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Starting from the ground up

Jordan Anderson 02/19/2014 @ 3:58pm Digital Content Editor for Successful Farming magazine and Agriculture.com

Raised on the outskirts of Chicago, Katie Warner and her husband recently moved to what she calls “the sweet Plains” of North Dakota, where her grandfather owns 280 acres of land. Approximately 70 acres are naturally spring-fed, and about 60 acres had been farmed before Warner’s grandfather purchased the land seven years ago. 

With a heart for agriculture, Warner got a job at a local veterinary clinic working with all kinds of pets and livestock in the area. At the clinic, she saw the less luxurious side of cattle – scours, bloody injuries, and even death. She decided to research breeds of cattle to possibly start her own herd. 

Warner turned to Farmers for the Future (FFF) members to seek experienced input. “How have you accomplished this? Is it silly to start with three cows and go from there?” she asks.

Rick Houston, veteran FFF member from Arkansas, shares his similar experience. “The good thing about the cattle business is all the different ways to be in it,” he says.

Growing up southwest of Chicago, 20-year-old Houston had never raised an animal in his life. Much like Warner, Houston’s grandfather owned 100 acres of land in Arkansas, so Houston moved south to start his cow/calf operation.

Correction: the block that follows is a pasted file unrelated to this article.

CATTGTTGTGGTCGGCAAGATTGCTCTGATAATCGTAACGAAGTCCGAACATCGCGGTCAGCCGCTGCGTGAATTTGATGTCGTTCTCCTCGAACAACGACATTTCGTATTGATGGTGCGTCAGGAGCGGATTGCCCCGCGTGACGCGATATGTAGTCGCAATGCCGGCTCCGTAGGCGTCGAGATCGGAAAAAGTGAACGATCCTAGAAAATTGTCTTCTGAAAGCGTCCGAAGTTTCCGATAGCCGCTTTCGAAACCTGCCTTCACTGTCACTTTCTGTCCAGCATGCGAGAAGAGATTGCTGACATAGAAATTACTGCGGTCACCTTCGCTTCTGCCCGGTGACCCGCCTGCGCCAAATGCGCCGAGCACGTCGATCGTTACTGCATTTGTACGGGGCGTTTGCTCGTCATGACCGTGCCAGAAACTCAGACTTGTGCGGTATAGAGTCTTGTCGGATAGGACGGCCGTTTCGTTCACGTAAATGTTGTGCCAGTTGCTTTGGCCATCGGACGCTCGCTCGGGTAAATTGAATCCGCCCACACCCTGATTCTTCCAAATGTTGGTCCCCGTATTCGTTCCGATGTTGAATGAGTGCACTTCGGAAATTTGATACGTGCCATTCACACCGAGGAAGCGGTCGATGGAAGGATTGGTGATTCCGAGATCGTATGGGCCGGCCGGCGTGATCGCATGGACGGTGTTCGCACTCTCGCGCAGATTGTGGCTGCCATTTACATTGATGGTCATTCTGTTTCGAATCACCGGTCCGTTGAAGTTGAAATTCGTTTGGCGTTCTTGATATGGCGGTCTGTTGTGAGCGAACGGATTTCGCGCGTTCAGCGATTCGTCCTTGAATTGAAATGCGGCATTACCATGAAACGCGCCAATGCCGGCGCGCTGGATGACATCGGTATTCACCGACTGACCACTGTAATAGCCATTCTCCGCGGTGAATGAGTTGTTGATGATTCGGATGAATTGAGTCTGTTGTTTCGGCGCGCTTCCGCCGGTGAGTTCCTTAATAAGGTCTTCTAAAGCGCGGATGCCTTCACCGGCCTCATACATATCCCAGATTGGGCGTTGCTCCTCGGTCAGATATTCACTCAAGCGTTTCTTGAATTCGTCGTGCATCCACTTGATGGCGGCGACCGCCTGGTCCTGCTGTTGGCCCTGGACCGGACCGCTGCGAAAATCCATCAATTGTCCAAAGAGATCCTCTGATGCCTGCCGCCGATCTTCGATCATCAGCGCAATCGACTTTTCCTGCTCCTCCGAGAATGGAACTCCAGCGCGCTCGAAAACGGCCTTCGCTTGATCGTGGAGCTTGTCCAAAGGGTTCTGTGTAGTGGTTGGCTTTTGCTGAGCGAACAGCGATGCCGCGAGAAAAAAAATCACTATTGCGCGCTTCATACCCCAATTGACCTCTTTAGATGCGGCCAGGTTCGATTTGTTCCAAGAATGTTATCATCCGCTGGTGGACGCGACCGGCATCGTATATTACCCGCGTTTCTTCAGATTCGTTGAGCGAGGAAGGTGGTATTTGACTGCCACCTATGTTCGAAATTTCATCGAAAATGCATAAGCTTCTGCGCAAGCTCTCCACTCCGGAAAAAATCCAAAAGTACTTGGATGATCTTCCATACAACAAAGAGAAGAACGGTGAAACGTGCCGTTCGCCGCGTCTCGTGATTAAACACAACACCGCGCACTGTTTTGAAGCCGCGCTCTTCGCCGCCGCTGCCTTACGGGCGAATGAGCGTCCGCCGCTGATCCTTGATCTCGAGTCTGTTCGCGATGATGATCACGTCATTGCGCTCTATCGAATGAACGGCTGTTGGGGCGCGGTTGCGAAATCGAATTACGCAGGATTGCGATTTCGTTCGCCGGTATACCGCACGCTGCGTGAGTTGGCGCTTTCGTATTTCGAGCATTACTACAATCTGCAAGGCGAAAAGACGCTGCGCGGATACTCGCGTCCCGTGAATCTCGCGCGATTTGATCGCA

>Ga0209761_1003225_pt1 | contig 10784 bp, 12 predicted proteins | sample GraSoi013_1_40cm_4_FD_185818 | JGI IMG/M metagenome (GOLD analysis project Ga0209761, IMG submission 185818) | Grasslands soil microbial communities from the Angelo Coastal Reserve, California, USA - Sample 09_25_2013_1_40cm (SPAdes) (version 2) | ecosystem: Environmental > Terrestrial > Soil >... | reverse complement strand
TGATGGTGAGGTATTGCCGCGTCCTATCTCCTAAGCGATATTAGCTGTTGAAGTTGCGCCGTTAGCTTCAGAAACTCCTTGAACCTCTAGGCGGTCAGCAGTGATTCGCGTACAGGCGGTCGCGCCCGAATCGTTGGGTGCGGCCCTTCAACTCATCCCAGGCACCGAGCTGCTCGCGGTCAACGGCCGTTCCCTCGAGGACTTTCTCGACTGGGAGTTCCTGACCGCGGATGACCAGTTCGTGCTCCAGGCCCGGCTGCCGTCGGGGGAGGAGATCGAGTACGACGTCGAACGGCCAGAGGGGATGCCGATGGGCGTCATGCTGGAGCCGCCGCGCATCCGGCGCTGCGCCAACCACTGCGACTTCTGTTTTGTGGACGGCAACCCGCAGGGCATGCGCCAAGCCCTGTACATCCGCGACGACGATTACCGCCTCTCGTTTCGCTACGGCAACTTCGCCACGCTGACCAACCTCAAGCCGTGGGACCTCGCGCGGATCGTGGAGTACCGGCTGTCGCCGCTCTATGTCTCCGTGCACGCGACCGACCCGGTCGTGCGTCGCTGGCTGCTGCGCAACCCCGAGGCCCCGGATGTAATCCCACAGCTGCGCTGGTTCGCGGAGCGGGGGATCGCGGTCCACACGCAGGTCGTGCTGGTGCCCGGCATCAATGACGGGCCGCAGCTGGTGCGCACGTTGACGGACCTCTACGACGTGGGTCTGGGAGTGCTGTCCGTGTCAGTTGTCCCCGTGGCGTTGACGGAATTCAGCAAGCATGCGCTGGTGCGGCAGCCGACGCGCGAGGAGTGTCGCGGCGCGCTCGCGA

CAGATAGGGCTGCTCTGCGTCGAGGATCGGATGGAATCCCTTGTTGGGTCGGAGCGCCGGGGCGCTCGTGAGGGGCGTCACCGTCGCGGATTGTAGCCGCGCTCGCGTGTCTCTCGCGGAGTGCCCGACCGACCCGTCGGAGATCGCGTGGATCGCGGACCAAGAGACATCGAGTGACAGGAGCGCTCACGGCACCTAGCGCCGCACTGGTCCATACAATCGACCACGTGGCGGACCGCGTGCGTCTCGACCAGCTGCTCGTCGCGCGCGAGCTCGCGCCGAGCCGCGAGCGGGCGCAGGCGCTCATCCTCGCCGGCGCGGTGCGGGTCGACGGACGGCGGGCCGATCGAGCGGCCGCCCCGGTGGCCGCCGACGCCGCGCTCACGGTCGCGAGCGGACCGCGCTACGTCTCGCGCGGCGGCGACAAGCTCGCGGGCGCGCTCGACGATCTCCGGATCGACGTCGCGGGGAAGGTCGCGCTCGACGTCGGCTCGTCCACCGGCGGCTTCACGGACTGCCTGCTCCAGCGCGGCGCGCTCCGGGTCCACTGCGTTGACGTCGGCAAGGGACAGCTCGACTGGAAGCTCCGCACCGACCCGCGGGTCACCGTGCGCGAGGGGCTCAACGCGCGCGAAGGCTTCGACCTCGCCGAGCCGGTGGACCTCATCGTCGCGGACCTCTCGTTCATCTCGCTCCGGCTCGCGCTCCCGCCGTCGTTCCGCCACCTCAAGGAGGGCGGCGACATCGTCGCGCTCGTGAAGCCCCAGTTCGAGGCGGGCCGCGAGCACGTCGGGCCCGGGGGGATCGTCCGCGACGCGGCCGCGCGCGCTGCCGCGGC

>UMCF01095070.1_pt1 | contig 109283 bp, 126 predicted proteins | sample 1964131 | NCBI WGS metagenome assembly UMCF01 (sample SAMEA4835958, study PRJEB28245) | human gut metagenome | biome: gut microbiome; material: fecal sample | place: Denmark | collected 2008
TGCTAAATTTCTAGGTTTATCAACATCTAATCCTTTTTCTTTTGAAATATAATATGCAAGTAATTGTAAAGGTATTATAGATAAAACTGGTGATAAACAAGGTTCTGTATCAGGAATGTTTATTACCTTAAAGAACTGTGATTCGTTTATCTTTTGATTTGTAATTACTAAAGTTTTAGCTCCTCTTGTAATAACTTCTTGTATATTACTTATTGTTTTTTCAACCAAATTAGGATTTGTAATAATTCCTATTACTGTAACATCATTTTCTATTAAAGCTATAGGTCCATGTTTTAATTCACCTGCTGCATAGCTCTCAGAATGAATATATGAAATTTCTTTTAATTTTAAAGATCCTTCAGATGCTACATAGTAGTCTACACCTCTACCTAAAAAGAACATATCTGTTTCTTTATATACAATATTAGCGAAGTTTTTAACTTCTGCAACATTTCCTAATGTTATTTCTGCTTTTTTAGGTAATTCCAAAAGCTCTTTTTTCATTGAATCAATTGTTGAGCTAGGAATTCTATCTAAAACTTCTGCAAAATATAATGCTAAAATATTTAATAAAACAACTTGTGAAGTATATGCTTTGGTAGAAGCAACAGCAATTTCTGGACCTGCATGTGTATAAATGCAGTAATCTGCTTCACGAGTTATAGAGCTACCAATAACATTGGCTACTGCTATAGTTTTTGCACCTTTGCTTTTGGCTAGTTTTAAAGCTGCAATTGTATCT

Beginning with four 500-pound heifers, a neighbor lent Houston a young bull for breeding season, and the operation gradually grew from there. 

“I worked for a farmer in Indiana, and he told me to always keep the ball rolling,” explains Houston in response to worries about not owning any equipment. “Each year I would try to improve the farm.” 

Whether it was putting in cross fencing, building a barn, or feeding hay on the worst pasture to seed it for the next year, Houston gradually shaped his land into the farmstead he now takes care of full time.

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Become a member of Farmers for the Future to share photos, to seek advice, and to interact with other young and beginning farmers. Join the conversation at farmersforthefuture.com.

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